Designers could propose a banner which appears asking “Resume where you left?”.

Or it could be a popup asking the same thing.

Or maybe taking inspiration from messaging apps, like WhatsApp and Telegram. When you are not watching the latest message a bubble appears with an icon directing you toward the latest message.

Having wireframes allow us to star internal discussions, test them with users and choose one that we are more confident in for the next step.

As a product manager, I am the one which has to pull the trigger, but the solution should emerge from the conversations with users and the team members involved.

Gathering final requirements

There are some scenarios which we’ve not yet considered and now it’s the time. What would happen if I don’t want to tap that resume button? Does it stay there forever? What if I open the app and I’ve already read everything? What if the user chose to use the algorithmic timeline and not the historical one? And so on…

When we have all our answers, discussed with the other team representatives from product, design, frontend apps, backend, analytics, etc. I can finalise all the requirements for this epic.

Now, I can ask the different teams to give a high-level estimation of effort required, risks involved, the unknowns and the dependencies.

It’s important to know if there is a team which depends on the work delivered by another team to be able to get started.

Visual design phase

Design team, having previously finalised the UX with wireframes, can now do the visual design.

As a product manager I have to decide if it makes sense to support this feature on all platform from day one, or maybe to start with a single platform (e.g. iOS for users with an iPhone an iPad). Taking this decision will involve discussions with stakeholders.

Few feedback rounds will allow designers to produce the final version of the visual design for the different states, scenarios and edge cases.

Development phase

In previous discussions, it will likely emerge that the backend support has to be implemented first, then the frontend apps can start their piece. It would not be effective to work on it at the same time.

So user stories for backend, iOS and QA teams are written. Each one will have the requirements and technical documentation of what data is expected to be exchanged, what scenarios are considered valid and when to raise specific errors.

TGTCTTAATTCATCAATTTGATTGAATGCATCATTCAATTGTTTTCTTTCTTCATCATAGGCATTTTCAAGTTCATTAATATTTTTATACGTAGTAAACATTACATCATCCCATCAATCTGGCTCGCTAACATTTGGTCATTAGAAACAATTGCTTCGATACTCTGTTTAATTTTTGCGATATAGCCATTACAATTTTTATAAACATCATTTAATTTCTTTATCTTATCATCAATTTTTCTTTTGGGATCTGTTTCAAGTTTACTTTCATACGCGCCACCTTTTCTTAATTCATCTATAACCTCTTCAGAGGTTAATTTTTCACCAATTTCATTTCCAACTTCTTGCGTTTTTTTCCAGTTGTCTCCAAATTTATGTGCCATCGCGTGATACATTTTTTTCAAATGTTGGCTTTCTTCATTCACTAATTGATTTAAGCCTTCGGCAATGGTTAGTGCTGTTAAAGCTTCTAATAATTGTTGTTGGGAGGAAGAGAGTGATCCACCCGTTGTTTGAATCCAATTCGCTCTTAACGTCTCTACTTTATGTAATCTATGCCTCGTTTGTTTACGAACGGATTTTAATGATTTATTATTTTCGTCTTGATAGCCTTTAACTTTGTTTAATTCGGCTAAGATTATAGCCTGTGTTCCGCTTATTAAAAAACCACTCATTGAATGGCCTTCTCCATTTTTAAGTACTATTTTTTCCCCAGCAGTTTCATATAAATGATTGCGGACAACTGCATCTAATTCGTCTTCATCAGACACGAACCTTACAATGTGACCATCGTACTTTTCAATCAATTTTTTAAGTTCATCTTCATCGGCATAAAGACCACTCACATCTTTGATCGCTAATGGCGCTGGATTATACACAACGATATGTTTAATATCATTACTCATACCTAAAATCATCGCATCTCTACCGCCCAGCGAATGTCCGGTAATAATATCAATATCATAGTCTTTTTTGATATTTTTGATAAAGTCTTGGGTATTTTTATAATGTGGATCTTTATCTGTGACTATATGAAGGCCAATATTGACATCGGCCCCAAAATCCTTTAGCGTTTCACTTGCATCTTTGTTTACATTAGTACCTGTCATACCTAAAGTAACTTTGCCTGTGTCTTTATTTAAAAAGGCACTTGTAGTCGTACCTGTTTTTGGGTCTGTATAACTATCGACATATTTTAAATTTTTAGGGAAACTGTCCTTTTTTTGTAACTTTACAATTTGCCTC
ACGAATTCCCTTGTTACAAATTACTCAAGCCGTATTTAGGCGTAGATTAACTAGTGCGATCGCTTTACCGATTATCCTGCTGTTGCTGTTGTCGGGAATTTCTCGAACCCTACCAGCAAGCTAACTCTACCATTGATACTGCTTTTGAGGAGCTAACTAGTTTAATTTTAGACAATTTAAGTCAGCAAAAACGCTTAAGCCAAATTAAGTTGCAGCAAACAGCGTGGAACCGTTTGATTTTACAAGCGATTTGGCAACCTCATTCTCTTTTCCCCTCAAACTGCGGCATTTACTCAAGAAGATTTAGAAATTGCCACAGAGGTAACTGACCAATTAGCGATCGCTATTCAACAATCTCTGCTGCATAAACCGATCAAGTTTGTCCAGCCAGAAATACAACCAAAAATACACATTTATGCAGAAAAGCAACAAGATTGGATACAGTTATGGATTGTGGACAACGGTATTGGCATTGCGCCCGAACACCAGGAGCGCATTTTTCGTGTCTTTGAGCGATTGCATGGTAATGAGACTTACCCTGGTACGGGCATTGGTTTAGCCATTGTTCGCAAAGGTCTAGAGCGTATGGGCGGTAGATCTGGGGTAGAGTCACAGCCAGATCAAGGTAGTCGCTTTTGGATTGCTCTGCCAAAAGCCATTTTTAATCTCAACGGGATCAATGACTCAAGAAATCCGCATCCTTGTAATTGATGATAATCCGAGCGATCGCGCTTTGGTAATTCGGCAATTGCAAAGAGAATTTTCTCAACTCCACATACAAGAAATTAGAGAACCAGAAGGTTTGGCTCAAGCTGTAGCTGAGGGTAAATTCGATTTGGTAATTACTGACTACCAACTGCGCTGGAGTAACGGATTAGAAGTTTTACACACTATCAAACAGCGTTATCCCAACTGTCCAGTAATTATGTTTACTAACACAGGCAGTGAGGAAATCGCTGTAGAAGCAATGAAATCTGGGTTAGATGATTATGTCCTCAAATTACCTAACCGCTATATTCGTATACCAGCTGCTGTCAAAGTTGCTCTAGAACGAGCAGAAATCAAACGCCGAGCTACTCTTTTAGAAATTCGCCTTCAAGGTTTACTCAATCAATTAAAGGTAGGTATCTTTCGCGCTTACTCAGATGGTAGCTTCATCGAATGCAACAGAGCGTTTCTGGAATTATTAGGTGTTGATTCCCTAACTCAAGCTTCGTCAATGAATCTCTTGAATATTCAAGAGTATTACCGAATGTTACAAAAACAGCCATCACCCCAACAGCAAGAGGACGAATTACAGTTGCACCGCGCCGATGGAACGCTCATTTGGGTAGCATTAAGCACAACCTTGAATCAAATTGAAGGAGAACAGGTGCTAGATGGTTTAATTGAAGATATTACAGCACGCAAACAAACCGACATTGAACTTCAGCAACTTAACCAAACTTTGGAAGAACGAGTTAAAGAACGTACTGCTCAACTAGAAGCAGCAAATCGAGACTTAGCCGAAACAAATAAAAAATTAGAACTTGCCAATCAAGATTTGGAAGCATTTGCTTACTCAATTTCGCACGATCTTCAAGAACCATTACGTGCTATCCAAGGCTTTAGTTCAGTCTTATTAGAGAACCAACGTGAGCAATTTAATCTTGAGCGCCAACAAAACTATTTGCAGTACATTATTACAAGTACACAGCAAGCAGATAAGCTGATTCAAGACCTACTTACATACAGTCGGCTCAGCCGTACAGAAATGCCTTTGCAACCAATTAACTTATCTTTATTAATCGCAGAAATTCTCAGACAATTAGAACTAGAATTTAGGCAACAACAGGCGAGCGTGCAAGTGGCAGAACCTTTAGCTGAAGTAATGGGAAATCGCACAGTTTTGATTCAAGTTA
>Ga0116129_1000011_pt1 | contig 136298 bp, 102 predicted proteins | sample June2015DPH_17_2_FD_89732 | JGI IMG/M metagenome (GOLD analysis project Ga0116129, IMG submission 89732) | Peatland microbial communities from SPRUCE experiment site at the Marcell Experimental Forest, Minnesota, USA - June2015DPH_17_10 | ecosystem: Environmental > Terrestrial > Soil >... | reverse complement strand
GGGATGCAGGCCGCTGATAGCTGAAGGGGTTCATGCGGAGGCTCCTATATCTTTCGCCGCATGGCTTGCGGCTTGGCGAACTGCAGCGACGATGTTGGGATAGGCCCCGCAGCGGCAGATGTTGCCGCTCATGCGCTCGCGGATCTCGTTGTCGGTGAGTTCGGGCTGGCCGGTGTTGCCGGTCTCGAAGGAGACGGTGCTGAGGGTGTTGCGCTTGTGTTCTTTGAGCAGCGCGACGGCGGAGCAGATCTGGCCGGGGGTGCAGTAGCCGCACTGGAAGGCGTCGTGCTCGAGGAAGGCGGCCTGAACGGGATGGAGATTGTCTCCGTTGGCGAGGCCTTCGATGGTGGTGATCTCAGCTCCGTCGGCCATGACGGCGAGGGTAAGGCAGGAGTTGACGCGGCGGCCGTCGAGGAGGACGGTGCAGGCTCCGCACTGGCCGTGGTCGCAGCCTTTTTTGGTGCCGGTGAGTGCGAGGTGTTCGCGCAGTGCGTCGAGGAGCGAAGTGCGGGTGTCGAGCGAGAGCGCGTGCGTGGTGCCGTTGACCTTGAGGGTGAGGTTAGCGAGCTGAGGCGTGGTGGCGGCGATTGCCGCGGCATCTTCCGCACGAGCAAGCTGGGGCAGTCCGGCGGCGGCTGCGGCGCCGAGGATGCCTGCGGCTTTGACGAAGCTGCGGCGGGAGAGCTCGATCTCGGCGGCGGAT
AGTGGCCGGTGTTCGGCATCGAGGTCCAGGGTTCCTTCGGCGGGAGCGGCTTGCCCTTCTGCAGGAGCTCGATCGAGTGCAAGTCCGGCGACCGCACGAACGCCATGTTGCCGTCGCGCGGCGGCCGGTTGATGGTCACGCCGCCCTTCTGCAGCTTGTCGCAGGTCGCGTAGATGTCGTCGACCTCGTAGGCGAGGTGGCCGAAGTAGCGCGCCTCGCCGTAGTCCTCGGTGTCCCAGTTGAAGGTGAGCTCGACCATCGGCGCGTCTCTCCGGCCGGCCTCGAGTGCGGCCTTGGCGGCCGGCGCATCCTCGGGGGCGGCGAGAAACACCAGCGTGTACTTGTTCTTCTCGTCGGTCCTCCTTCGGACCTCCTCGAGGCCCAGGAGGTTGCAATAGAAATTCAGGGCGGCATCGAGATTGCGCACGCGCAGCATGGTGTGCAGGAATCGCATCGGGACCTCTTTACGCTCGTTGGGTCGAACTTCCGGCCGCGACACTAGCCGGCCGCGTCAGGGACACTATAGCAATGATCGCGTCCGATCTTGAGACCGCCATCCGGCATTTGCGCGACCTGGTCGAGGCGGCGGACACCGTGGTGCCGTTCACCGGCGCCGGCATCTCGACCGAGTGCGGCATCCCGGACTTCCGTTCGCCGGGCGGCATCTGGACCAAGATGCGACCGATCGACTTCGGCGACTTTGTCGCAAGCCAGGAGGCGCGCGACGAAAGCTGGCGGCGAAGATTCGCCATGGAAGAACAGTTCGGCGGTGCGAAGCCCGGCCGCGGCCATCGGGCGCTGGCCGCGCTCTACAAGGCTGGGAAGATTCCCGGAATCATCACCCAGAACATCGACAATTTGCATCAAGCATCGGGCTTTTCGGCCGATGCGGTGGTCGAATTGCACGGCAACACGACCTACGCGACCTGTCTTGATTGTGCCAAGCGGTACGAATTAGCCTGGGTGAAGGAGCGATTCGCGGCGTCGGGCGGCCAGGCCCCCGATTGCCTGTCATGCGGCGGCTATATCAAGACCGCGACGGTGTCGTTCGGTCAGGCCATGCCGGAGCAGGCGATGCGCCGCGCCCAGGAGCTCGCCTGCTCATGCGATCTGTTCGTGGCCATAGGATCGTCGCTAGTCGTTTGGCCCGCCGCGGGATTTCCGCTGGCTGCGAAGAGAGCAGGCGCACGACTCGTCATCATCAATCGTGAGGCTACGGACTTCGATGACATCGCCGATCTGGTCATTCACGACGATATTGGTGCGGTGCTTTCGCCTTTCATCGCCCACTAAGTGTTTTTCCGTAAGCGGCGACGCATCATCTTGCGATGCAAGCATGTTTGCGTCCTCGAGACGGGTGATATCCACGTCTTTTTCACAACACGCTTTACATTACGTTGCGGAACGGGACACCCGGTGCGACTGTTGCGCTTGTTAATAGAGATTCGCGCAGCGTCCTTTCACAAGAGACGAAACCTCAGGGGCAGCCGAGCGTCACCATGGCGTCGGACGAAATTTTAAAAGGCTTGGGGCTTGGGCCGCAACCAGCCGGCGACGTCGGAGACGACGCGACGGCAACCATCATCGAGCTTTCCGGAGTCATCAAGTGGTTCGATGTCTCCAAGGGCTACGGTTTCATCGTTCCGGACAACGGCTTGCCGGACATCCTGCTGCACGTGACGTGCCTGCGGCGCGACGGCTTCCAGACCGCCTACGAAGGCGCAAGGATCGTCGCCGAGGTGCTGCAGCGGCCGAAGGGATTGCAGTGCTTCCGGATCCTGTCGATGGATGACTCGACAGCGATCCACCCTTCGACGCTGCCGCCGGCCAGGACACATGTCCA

In this phase, it’s important to involve QAs to have a point of view of edge cases and uncommon scenarios. Also, it will allow QAs to define the test that they would perform, either manually or with automation.

Probably it makes sense to involve briefly also the analytics and data team to understand and communicate how this feature will impact their analytics collection.

We should measure the success of this feature. The analytics team is the one which can help us to track that.

All user stories are defined. Backend APIs contracts finalised. Designs for the iOS app finalised too. Now it all goes in the teams’ respective backlogs.

Sprint planning

Backend team and iOS team will have their respective sprint planning (because I assume they use Scrum to organise their work). Depending on the priorities of the other work they have, it will get eventually added to one of their sprints.

Eventually, the backend team will deliver their piece, QA tested and approved. The iOS team will pick up their user stories in their sprint and deliver them too.

As a product manager, I will be answering questions, fill in new people with details and in general do communication between the different stakeholders and teams.

Launch and followup

It’s time to launch the feature making it part of the next release. It would first be demoed to the main stakeholders in the company to inform them about the changes and to communicate what impact it will have on their departments and goals.

It will initially only released to a small subset of the iOS user (through feature flagging, A/B testing or beta release). In a matter of a few days, we would be able to compare, using data, if the expected users are using this new feature and how.

Based on this data and how it is impacting other KPIs, we would come up with other questions and assumptions we want to test. Then, we would be able to understand if this feature has been a success or not.

But we would need to first define what success looks like for this feature. Is it increasing a specific metric like daily active users or time spent in the app? Is to increase the Net Promoter Score? Is to decrease churn?

Defined this at the epic spec stage, we are now able to understand if we are on the right path to solve this user problem, if we need to iterate based on the new data we now have or if we are off-track.

Or maybe we need to start over by talking with users.

Claudio Carnino

Written by

I build things. Entrepreneur. Software engineer.